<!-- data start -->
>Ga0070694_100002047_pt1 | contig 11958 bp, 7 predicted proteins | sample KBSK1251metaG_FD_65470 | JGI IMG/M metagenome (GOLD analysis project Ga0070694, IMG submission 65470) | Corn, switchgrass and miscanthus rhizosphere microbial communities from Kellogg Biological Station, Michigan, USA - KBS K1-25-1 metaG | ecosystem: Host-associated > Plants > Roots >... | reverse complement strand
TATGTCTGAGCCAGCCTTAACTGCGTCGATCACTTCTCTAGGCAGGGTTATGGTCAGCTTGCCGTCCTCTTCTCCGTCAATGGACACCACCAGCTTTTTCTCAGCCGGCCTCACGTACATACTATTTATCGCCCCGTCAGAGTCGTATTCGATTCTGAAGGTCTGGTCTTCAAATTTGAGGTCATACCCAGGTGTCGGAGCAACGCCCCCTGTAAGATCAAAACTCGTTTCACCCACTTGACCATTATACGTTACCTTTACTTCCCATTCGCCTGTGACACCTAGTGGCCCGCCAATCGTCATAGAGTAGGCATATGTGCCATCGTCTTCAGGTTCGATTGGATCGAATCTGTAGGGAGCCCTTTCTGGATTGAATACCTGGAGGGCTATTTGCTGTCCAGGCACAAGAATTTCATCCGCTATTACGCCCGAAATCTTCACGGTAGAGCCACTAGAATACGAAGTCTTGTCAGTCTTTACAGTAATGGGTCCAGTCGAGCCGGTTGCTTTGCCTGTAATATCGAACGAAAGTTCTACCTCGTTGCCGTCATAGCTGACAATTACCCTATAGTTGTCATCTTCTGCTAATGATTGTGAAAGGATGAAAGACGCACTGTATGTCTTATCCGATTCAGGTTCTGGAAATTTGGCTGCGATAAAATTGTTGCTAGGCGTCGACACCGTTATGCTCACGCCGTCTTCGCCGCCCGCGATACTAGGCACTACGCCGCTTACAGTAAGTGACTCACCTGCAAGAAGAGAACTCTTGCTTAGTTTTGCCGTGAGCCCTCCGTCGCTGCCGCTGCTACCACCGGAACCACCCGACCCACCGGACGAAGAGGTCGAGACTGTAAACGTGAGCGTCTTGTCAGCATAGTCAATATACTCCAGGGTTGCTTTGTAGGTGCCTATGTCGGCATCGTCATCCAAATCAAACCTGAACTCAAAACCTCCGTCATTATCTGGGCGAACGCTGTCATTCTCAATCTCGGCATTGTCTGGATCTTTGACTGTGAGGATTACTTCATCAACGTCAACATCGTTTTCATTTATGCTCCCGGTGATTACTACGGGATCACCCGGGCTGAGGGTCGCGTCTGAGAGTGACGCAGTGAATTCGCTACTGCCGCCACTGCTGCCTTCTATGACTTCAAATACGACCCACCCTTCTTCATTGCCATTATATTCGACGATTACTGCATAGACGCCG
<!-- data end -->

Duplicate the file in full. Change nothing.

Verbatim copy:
>Ga0070694_100002047_pt1 | contig 11958 bp, 7 predicted proteins | sample KBSK1251metaG_FD_65470 | JGI IMG/M metagenome (GOLD analysis project Ga0070694, IMG submission 65470) | Corn, switchgrass and miscanthus rhizosphere microbial communities from Kellogg Biological Station, Michigan, USA - KBS K1-25-1 metaG | ecosystem: Host-associated > Plants > Roots >... | reverse complement strand
TATGTCTGAGCCAGCCTTAACTGCGTCGATCACTTCTCTAGGCAGGGTTATGGTCAGCTTGCCGTCCTCTTCTCCGTCAATGGACACCACCAGCTTTTTCTCAGCCGGCCTCACGTACATACTATTTATCGCCCCGTCAGAGTCGTATTCGATTCTGAAGGTCTGGTCTTCAAATTTGAGGTCATACCCAGGTGTCGGAGCAACGCCCCCTGTAAGATCAAAACTCGTTTCACCCACTTGACCATTATACGTTACCTTTACTTCCCATTCGCCTGTGACACCTAGTGGCCCGCCAATCGTCATAGAGTAGGCATATGTGCCATCGTCTTCAGGTTCGATTGGATCGAATCTGTAGGGAGCCCTTTCTGGATTGAATACCTGGAGGGCTATTTGCTGTCCAGGCACAAGAATTTCATCCGCTATTACGCCCGAAATCTTCACGGTAGAGCCACTAGAATACGAAGTCTTGTCAGTCTTTACAGTAATGGGTCCAGTCGAGCCGGTTGCTTTGCCTGTAATATCGAACGAAAGTTCTACCTCGTTGCCGTCATAGCTGACAATTACCCTATAGTTGTCATCTTCTGCTAATGATTGTGAAAGGATGAAAGACGCACTGTATGTCTTATCCGATTCAGGTTCTGGAAATTTGGCTGCGATAAAATTGTTGCTAGGCGTCGACACCGTTATGCTCACGCCGTCTTCGCCGCCCGCGATACTAGGCACTACGCCGCTTACAGTAAGTGACTCACCTGCAAGAAGAGAACTCTTGCTTAGTTTTGCCGTGAGCCCTCCGTCGCTGCCGCTGCTACCACCGGAACCACCCGACCCACCGGACGAAGAGGTCGAGACTGTAAACGTGAGCGTCTTGTCAGCATAGTCAATATACTCCAGGGTTGCTTTGTAGGTGCCTATGTCGGCATCGTCATCCAAATCAAACCTGAACTCAAAACCTCCGTCATTATCTGGGCGAACGCTGTCATTCTCAATCTCGGCATTGTCTGGATCTTTGACTGTGAGGATTACTTCATCAACGTCAACATCGTTTTCATTTATGCTCCCGGTGATTACTACGGGATCACCCGGGCTGAGGGTCGCGTCTGAGAGTGACGCAGTGAATTCGCTACTGCCGCCACTGCTGCCTTCTATGACTTCAAATACGACCCACCCTTCTTCATTGCCATTATATTCGACGATTACTGCATAGACGCCG